Lighting firm relocating operation to Grand Valley

An agricultural lighting company has announced plans to relocate operations to the Grand Valley as the firm joins in efforts to evaluate the use of ultraviolet lights in hemp production.

Violet Gro, a spinoff of Violet Defense Group based in Florida, will move to the Grand Valley. The company has joined with Colorado Hemp Solutions, Salt Creek Hemp Co. and Speedy Grow to start a research consortium to assess the potential benefits of using ultraviolet lights to grow hemp indoors.

More information abut the collaboration will be presented at what’s billed as the Hemp on the Slope event set for 10 a.m. to 4 p.m. July 21 at the Salk Creek Ranch in Collbran.

“Violet Gro is an exciting company that combines innovation and technology with manufacturing and agriculture, and we’re looking forward to seeing the hemp industry grow in Western Colorado. This type of collaboration is unique and a great example of the collaborative spirit that exists here in Grand Junction,” said Robin Brown, executive director of the Grand Junction Economic Partnership.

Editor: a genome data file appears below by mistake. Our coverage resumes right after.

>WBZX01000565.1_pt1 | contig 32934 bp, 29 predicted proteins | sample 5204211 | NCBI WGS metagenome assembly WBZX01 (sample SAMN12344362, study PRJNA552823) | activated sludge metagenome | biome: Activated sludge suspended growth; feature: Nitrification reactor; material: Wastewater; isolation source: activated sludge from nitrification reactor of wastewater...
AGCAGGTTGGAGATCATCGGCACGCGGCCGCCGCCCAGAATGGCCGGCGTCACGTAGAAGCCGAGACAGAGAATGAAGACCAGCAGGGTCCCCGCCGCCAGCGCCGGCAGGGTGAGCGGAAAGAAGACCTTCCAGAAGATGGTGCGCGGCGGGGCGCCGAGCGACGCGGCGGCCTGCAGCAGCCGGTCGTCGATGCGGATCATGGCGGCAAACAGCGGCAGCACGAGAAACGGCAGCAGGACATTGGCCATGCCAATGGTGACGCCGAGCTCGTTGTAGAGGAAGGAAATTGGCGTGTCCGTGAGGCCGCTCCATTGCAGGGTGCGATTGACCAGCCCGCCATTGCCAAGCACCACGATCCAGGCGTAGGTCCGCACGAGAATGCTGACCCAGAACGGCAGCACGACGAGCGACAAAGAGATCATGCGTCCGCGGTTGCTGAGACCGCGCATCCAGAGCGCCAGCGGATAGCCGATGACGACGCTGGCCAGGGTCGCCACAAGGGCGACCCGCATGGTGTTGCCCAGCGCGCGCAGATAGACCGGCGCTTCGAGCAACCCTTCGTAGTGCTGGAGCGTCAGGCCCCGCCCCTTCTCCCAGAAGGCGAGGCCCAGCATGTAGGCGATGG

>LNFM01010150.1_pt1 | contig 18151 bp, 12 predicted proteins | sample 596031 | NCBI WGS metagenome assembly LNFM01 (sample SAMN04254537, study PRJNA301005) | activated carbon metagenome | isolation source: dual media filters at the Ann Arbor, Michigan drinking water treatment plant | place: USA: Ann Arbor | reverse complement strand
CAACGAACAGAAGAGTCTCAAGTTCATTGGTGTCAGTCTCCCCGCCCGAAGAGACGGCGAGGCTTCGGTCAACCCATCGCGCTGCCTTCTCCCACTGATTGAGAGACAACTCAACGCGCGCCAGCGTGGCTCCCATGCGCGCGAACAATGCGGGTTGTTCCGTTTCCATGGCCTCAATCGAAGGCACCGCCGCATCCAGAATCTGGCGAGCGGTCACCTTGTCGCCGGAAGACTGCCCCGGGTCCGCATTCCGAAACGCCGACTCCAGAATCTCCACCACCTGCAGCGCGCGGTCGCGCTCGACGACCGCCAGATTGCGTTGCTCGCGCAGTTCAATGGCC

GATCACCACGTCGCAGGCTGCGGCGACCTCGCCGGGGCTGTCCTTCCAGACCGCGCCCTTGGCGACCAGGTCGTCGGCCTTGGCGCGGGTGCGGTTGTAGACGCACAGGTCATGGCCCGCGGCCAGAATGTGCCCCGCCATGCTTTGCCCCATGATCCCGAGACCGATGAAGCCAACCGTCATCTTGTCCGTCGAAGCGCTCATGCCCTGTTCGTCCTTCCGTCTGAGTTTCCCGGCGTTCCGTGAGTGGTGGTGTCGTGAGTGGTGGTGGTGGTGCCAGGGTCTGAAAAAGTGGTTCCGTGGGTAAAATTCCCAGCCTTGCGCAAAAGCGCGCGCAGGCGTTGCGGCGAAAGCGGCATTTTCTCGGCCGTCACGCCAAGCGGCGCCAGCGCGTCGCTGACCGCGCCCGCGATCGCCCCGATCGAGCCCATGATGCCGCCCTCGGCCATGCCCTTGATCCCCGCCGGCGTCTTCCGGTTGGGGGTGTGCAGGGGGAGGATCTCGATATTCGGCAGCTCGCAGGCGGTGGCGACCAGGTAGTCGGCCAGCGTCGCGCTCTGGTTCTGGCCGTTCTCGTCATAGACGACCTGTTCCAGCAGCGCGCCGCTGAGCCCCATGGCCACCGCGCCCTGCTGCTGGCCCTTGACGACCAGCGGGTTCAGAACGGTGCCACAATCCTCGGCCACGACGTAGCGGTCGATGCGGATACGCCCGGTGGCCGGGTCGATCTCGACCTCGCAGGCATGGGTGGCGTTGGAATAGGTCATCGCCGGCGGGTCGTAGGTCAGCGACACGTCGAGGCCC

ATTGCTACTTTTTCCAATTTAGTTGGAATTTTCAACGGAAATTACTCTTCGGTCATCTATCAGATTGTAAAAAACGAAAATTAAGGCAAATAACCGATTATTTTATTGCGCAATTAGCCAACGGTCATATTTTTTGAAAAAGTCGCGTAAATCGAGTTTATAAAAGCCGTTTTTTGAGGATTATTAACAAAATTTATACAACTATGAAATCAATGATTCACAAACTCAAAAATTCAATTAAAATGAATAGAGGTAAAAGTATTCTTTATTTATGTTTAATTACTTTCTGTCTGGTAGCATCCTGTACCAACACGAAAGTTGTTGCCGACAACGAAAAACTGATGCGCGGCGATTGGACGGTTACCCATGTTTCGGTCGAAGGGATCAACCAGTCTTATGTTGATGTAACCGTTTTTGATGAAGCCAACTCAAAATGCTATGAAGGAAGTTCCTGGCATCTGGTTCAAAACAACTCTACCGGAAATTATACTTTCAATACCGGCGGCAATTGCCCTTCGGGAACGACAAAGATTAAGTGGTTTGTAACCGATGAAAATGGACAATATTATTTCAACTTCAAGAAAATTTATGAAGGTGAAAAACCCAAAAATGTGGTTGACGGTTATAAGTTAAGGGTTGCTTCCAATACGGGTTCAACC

Research initially will evaluate best practices for using ultraviolet lights to promote plant growth while also protecting plants from infections and pests, including powdery mildew and spider mites.

“Violet Gro’s patented technology enables our light bars to incorporate UV light without the risk of lens degradation and LED destruction that occurs with other lighting on the market. This consortium will allow us to further explore the impact that UV can have for growers as well as the optimal ways to deploy it during the grow process,” said Terrance Berland, chief executive officer of Violet Defense Group.

Speedy Grow, which operates a hemp extraction facility in Grand Junction, will assess the effects of UV light on the levels of cannabanoids hemp plants produce. “Our commitment as a local company is to work very collaboratively with strategic partners, as we believe this valley can be known for the highest quality CBD anywhere in the nation. We are excited about the potential for UV integration into the growing process and the opportunity to produce higher quality and healthier crops,” said Dustin Jensen, co-owner of Speedy Grow.

Margaret MacKenzie with Salt Creek Hemp Co. also praised the effort. “We are excited to be a part of this research to evaluate UV as a way to not only further improve the quality of our product, but also address some of our biggest challenges —including spider mites, which are a huge threat to our crops.”